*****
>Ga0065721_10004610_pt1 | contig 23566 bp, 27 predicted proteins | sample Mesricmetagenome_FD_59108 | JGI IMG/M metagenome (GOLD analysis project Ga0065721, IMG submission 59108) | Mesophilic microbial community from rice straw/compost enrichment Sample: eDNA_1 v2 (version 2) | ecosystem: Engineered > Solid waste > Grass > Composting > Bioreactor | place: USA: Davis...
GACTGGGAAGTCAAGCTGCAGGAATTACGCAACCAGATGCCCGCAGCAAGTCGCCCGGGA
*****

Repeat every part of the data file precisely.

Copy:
>Ga0065721_10004610_pt1 | contig 23566 bp, 27 predicted proteins | sample Mesricmetagenome_FD_59108 | JGI IMG/M metagenome (GOLD analysis project Ga0065721, IMG submission 59108) | Mesophilic microbial community from rice straw/compost enrichment Sample: eDNA_1 v2 (version 2) | ecosystem: Engineered > Solid waste > Grass > Composting > Bioreactor | place: USA: Davis...
GACTGGGAAGTCAAGCTGCAGGAATTACGCAACCAGATGCCCGCAGCAAGTCGCCCGGGA